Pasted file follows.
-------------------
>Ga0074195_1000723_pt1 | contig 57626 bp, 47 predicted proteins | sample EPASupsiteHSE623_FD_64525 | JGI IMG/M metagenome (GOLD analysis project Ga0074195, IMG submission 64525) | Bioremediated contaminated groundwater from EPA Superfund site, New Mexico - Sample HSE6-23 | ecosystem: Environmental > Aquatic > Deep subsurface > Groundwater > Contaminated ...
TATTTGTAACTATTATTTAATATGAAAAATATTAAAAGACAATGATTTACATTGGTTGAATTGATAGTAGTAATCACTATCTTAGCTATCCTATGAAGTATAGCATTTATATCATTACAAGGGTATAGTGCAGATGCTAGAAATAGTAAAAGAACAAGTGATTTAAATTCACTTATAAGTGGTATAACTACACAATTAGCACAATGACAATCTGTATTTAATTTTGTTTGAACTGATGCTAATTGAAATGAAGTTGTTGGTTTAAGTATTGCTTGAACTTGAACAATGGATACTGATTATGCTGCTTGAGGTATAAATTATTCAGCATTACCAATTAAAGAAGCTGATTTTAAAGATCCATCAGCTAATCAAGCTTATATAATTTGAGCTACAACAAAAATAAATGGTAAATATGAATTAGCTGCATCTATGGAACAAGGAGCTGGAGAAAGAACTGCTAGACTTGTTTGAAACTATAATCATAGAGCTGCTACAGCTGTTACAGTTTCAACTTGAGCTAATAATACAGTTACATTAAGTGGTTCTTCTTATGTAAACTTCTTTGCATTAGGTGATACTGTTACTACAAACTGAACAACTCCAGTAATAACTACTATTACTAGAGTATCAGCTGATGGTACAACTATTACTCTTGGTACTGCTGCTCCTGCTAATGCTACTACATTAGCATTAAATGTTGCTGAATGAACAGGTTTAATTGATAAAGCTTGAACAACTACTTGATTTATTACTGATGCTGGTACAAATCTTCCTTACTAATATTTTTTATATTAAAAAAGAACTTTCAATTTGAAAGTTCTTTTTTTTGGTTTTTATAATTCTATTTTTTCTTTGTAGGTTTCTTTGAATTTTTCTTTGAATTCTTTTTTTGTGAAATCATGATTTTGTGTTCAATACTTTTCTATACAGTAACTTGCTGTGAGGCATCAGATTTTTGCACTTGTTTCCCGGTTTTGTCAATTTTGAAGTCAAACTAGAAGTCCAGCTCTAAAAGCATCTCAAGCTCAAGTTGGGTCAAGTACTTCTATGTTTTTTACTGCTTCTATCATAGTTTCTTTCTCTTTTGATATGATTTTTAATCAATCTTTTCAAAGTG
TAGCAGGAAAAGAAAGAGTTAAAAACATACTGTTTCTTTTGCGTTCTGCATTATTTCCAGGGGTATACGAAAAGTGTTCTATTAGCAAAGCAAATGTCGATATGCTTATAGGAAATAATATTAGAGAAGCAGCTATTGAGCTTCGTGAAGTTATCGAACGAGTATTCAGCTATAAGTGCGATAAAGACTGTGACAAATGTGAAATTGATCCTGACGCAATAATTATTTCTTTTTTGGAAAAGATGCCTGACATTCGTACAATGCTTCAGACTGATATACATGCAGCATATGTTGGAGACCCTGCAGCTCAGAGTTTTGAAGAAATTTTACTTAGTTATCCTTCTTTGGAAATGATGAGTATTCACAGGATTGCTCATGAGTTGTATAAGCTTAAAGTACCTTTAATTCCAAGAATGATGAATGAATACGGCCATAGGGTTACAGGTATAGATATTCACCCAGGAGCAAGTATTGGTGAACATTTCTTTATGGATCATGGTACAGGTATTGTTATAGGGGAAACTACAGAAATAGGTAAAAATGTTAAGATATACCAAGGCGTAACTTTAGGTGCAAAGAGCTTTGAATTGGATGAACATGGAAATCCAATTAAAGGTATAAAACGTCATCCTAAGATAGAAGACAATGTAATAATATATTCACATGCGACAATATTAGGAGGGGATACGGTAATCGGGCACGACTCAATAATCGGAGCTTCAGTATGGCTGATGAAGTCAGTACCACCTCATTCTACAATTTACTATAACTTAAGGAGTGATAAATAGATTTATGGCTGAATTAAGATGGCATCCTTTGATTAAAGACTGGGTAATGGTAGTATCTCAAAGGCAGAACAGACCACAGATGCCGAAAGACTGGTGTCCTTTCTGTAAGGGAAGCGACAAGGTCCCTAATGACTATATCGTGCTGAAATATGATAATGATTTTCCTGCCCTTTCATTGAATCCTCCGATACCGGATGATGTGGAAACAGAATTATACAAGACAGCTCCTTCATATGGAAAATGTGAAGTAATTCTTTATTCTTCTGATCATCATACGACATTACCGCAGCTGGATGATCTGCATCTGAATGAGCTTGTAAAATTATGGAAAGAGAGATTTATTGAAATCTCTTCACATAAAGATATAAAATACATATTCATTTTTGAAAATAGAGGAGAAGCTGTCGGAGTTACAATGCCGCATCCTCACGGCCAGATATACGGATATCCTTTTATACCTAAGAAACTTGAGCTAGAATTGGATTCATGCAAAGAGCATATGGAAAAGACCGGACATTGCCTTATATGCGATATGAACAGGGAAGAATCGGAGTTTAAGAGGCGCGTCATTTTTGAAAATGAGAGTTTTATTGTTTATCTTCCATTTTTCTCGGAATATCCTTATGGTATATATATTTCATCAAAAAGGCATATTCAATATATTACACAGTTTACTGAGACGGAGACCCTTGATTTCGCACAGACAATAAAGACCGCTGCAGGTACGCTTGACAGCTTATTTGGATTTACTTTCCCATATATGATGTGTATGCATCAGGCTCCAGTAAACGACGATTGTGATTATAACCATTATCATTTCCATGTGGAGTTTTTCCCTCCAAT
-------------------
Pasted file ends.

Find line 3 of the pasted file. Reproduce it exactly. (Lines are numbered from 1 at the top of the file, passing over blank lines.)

TAGCAGGAAAAGAAAGAGTTAAAAACATACTGTTTCTTTTGCGTTCTGCATTATTTCCAGGGGTATACGAAAAGTGTTCTATTAGCAAAGCAAATGTCGATATGCTTATAGGAAATAATATTAGAGAAGCAGCTATTGAGCTTCGTGAAGTTATCGAACGAGTATTCAGCTATAAGTGCGATAAAGACTGTGACAAATGTGAAATTGATCCTGACGCAATAATTATTTCTTTTTTGGAAAAGATGCCTGACATTCGTACAATGCTTCAGACTGATATACATGCAGCATATGTTGGAGACCCTGCAGCTCAGAGTTTTGAAGAAATTTTACTTAGTTATCCTTCTTTGGAAATGATGAGTATTCACAGGATTGCTCATGAGTTGTATAAGCTTAAAGTACCTTTAATTCCAAGAATGATGAATGAATACGGCCATAGGGTTACAGGTATAGATATTCACCCAGGAGCAAGTATTGGTGAACATTTCTTTATGGATCATGGTACAGGTATTGTTATAGGGGAAACTACAGAAATAGGTAAAAATGTTAAGATATACCAAGGCGTAACTTTAGGTGCAAAGAGCTTTGAATTGGATGAACATGGAAATCCAATTAAAGGTATAAAACGTCATCCTAAGATAGAAGACAATGTAATAATATATTCACATGCGACAATATTAGGAGGGGATACGGTAATCGGGCACGACTCAATAATCGGAGCTTCAGTATGGCTGATGAAGTCAGTACCACCTCATTCTACAATTTACTATAACTTAAGGAGTGATAAATAGATTTATGGCTGAATTAAGATGGCATCCTTTGATTAAAGACTGGGTAATGGTAGTATCTCAAAGGCAGAACAGACCACAGATGCCGAAAGACTGGTGTCCTTTCTGTAAGGGAAGCGACAAGGTCCCTAATGACTATATCGTGCTGAAATATGATAATGATTTTCCTGCCCTTTCATTGAATCCTCCGATACCGGATGATGTGGAAACAGAATTATACAAGACAGCTCCTTCATATGGAAAATGTGAAGTAATTCTTTATTCTTCTGATCATCATACGACATTACCGCAGCTGGATGATCTGCATCTGAATGAGCTTGTAAAATTATGGAAAGAGAGATTTATTGAAATCTCTTCACATAAAGATATAAAATACATATTCATTTTTGAAAATAGAGGAGAAGCTGTCGGAGTTACAATGCCGCATCCTCACGGCCAGATATACGGATATCCTTTTATACCTAAGAAACTTGAGCTAGAATTGGATTCATGCAAAGAGCATATGGAAAAGACCGGACATTGCCTTATATGCGATATGAACAGGGAAGAATCGGAGTTTAAGAGGCGCGTCATTTTTGAAAATGAGAGTTTTATTGTTTATCTTCCATTTTTCTCGGAATATCCTTATGGTATATATATTTCATCAAAAAGGCATATTCAATATATTACACAGTTTACTGAGACGGAGACCCTTGATTTCGCACAGACAATAAAGACCGCTGCAGGTACGCTTGACAGCTTATTTGGATTTACTTTCCCATATATGATGTGTATGCATCAGGCTCCAGTAAACGACGATTGTGATTATAACCATTATCATTTCCATGTGGAGTTTTTCCCTCCAAT